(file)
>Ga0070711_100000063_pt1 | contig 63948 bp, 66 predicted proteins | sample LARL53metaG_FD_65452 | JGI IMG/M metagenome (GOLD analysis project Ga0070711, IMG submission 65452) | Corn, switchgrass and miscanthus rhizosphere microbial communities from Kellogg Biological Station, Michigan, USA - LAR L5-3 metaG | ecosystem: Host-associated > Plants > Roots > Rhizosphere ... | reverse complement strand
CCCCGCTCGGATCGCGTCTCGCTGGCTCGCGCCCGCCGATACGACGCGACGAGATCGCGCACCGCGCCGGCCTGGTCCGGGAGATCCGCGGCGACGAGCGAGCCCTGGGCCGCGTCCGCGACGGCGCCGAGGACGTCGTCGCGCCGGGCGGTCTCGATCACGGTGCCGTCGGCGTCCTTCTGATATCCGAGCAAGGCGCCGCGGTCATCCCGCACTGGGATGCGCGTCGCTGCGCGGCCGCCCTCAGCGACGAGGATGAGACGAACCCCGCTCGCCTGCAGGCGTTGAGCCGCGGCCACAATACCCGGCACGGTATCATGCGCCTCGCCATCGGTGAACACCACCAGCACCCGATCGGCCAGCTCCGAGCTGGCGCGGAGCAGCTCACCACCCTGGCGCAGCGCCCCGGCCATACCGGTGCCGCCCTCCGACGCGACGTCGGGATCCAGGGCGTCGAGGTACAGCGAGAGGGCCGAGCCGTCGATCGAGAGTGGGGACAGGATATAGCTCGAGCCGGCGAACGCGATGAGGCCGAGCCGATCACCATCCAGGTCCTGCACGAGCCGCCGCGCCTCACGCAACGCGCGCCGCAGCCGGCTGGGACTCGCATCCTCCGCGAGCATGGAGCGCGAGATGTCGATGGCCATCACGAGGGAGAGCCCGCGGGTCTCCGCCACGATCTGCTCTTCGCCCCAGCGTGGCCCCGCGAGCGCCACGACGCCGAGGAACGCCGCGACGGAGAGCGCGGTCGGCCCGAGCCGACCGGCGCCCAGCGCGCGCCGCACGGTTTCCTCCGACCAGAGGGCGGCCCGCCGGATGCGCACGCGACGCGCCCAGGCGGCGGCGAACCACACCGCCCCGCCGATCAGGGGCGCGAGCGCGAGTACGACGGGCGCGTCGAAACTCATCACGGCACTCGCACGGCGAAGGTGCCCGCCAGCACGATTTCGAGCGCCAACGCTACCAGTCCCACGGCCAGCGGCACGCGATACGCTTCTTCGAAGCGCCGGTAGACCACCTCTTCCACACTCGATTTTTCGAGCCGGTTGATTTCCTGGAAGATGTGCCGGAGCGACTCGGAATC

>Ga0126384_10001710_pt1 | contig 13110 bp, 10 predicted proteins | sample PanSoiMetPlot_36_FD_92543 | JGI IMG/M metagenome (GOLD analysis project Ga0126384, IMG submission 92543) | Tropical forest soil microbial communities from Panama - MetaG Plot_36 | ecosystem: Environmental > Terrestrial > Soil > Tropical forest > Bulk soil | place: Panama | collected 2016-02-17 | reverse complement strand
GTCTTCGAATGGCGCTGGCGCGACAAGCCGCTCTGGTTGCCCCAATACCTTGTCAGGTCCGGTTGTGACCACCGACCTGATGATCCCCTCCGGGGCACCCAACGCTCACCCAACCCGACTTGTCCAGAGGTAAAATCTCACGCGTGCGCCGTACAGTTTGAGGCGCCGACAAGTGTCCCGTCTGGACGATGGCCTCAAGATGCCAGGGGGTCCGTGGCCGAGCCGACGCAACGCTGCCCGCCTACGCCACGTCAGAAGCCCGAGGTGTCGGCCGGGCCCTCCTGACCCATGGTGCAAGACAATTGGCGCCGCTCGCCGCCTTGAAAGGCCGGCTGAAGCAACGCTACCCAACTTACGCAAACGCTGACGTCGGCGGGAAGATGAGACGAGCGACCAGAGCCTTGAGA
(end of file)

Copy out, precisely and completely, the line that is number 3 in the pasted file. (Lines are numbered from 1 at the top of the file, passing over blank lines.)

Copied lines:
>Ga0126384_10001710_pt1 | contig 13110 bp, 10 predicted proteins | sample PanSoiMetPlot_36_FD_92543 | JGI IMG/M metagenome (GOLD analysis project Ga0126384, IMG submission 92543) | Tropical forest soil microbial communities from Panama - MetaG Plot_36 | ecosystem: Environmental > Terrestrial > Soil > Tropical forest > Bulk soil | place: Panama | collected 2016-02-17 | reverse complement strand